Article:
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How to Setup DNS Failover

    Failover records are very similar to regular DNS records, in that they point a domain to an IP address or hostname but you can also specify a backup IP or hostname. The backup is only used if the primary is unavailable which is determined by a Sonar health check

    Failover uses health checks to monitor the availability of the endpoints in your failover records. If an endpoint is suddenly unhealthy, our monitoring nodes will run a quick health check for the backup endpoint. If it is available, the record will update and point to the backup endpoint. 

    Failover can be combined with GeoDNS services like GTD and IP Filters to create “regional failover” configs. You can learn about those here. Since failover uses health monitoring, you will need access to the Sonar monitoring application. First, you need to create monitoring checks for all the endpoints in your failover record (primary and backups). Then apply those health checks to appropriate endpoints in your failover record. 

    You can watch the full demo here:

1. Create a Check in Sonar

    Jump to  this tutorial  to learn how to create a Sonar check.

2. Clone the Check

    Clone the check you just made by clicking the Clone button button in the upper right-hand corner of the check configuration screen. Change the name and IP/FQDN values to match your secondary endpoint. Test the check and save. Rinse and repeat for however many endpoints you want to include in the failover configuration.

3. Switch to the DNS App

    In the bottom left corner, click the Switch Apps button and select the DNS application.

4. Create Record

    Create the appropriate record. For this example, we want to create an A record since we are pointing to an IP address. Enable Failover in the Record Mode menu.

    There are three failover settings you can choose from. Let’s say you have three endpoints called A, B, and C. This is how each setting would failover traffic to each with A being the primary and C being the tertiary.

    A to B. If A is back up, then A. If both A and B are down, then C.

Off on Any Failover Event 
    A to B, then stops. Stays at B until failover is turned back on.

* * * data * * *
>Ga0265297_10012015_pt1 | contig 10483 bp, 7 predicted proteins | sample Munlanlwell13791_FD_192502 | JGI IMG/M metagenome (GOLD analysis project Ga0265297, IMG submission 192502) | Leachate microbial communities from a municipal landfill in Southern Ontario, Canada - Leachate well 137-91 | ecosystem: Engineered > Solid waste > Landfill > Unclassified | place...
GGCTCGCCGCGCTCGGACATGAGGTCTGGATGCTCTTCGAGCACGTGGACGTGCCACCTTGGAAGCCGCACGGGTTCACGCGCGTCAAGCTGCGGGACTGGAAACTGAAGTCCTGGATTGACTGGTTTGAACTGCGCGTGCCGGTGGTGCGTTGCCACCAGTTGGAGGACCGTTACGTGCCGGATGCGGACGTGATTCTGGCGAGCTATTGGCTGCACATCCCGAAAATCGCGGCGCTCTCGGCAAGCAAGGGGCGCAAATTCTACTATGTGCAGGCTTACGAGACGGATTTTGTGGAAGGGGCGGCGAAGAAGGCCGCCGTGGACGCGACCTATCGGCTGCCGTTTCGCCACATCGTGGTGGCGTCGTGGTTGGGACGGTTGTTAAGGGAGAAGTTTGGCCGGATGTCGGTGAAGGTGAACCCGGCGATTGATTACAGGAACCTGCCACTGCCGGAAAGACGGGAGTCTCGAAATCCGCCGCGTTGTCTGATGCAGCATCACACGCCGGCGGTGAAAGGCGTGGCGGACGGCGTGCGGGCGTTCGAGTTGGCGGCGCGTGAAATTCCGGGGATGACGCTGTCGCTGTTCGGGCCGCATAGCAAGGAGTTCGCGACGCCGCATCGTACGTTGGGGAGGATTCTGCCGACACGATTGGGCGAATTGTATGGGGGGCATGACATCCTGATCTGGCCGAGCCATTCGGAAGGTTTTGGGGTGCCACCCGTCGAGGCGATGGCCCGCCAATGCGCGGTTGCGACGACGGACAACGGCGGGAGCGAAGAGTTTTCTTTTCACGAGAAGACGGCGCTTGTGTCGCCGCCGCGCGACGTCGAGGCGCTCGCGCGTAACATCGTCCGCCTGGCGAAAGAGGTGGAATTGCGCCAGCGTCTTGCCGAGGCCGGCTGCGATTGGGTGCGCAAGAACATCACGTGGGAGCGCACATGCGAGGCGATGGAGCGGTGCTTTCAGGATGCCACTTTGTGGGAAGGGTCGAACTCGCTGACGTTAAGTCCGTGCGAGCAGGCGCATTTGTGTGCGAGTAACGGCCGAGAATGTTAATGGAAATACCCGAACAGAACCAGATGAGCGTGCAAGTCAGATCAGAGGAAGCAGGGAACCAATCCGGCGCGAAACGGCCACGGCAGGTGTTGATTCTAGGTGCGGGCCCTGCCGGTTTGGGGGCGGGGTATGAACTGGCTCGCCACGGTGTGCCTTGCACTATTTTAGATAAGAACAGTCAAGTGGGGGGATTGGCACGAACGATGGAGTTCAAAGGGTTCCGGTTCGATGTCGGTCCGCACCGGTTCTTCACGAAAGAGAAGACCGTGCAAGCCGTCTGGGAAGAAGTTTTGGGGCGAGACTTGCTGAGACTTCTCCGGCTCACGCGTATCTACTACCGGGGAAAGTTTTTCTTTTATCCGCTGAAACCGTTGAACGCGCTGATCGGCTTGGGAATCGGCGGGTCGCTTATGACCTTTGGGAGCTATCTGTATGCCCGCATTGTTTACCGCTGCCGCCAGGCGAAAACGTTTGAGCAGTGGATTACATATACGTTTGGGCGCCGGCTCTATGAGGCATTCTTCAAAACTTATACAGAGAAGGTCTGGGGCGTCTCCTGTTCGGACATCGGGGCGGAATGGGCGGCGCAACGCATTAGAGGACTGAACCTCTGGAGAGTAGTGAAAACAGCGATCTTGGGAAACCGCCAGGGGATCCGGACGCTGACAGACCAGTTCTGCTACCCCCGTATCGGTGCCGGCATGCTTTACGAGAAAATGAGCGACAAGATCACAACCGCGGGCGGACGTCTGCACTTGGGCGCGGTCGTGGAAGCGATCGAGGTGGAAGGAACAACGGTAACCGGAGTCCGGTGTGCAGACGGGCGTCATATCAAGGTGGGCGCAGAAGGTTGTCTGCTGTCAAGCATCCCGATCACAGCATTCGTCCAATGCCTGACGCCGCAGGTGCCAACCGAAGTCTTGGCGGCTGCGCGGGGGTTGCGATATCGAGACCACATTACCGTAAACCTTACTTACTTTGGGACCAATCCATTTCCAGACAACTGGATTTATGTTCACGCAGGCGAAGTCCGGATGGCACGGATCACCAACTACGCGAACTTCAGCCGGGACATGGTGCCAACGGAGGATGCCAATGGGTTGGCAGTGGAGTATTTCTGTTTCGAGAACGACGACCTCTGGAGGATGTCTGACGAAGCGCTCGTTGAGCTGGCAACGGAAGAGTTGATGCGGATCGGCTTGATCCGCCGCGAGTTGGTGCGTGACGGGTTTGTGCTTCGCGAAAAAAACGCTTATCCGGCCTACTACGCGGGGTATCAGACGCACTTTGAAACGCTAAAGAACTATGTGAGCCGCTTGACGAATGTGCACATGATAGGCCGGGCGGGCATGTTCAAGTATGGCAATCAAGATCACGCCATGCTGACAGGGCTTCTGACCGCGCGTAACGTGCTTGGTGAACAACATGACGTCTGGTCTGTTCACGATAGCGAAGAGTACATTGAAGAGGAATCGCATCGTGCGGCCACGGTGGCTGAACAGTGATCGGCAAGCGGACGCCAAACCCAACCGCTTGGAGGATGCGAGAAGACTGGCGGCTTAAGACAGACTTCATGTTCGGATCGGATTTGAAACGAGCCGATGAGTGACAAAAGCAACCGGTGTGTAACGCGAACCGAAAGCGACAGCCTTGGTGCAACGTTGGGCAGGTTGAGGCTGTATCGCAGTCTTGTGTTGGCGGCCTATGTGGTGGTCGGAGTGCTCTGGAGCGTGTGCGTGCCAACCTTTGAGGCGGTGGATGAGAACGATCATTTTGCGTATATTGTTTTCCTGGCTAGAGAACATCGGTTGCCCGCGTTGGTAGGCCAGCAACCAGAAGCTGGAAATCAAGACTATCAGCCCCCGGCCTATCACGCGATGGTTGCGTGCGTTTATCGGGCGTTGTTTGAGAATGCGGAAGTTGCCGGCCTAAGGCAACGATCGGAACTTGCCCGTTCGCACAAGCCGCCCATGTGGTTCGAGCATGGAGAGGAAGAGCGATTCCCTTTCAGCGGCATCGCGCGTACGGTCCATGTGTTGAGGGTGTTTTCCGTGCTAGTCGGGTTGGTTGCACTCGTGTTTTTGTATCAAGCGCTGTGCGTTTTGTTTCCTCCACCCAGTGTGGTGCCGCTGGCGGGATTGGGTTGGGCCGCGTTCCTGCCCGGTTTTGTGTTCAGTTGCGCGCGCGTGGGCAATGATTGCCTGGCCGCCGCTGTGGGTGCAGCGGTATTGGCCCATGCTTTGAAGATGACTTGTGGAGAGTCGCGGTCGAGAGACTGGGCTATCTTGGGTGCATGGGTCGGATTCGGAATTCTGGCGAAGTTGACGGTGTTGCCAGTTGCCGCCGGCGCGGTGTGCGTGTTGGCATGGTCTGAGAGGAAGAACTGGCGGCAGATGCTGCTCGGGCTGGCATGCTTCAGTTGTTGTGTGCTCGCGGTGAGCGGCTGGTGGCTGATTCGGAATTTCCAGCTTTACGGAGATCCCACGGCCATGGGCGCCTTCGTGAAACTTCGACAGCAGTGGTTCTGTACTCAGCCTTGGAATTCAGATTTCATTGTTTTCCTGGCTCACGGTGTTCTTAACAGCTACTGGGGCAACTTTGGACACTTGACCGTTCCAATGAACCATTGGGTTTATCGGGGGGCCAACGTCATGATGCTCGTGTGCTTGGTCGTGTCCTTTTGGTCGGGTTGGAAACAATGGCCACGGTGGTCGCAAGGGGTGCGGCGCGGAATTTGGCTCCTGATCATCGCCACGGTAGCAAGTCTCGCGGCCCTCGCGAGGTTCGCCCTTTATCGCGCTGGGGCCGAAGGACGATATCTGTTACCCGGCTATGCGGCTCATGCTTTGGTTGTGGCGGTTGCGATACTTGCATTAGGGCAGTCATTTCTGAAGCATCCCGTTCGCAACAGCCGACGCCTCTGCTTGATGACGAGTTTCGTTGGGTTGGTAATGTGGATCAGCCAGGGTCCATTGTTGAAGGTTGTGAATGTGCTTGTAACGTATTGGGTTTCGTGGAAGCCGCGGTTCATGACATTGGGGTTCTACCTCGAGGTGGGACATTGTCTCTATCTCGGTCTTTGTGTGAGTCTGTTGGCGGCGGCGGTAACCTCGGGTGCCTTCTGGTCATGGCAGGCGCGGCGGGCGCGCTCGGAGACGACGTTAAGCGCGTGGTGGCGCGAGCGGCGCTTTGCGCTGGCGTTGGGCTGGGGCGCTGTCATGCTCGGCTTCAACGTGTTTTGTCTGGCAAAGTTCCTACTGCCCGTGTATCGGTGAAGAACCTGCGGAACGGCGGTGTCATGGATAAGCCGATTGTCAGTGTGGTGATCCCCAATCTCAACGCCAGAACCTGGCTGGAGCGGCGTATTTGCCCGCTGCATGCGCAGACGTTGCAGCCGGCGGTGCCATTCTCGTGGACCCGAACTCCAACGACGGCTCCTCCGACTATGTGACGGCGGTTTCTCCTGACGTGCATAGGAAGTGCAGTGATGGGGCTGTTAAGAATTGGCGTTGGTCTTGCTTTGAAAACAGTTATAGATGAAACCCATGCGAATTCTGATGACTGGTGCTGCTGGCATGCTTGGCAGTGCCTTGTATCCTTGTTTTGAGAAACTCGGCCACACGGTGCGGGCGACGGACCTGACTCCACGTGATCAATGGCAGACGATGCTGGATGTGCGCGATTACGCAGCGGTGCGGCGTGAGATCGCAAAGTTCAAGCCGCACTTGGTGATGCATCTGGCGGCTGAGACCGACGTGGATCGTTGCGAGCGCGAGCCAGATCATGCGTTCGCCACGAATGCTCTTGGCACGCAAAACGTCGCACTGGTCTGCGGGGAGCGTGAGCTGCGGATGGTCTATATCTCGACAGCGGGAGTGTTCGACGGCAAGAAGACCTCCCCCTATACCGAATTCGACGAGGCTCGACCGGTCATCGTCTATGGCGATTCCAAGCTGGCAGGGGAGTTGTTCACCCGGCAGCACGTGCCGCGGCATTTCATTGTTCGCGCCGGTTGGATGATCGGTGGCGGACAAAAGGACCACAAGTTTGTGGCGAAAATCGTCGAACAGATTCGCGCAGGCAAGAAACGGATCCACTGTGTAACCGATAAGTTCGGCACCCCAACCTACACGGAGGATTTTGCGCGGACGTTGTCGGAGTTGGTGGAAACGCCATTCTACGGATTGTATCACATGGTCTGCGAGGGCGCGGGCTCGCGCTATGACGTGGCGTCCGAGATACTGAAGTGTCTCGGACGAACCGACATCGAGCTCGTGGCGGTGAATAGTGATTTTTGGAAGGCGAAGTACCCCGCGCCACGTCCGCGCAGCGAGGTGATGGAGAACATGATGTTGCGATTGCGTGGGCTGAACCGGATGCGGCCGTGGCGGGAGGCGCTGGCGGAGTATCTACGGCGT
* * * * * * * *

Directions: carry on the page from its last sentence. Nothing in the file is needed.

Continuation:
One Way 
    A to B to C, then stops.

Failover with Round Robin
    You also have the option to combine failover with round robin, which is our load balancing service. That means each time the record is queried, a different endpoint would be returned. If we have three endpoints in the record, each endpoint has a 33% chance of being returned. If any of these endpoints are down, then they will be removed from the configuration.

For example:

Query 1: A
Query 2: B

Query 3: C

Query 4: A is down so B is returned

Query 5: C

Query 6: B

and so on

Add Endpoints
    Make sure you add your endpoints in order of priority, ie: the first row should be your primary endpoint.
Click Add Another IP to add another endpoint.

Integrate Monitoring
    In the Sonar Check column, click the dropdown menu. Any monitoring
checks that match the IP/FQDN in that row will appear in the dropdown. Choose the one you want to use with this check and in the Status column you will see the current status of the check.

    When you are done adding the necessary endpoints and checks, Save your check and Commit your changes.

5. Test

    Your failover record will propagate instantly to all of our nameservers, so you can immediately query them in a terminal to make sure your record is live. In the Records screen, you can see which IP/FQDN is being returned in the IP/Pool column with an asterisk.

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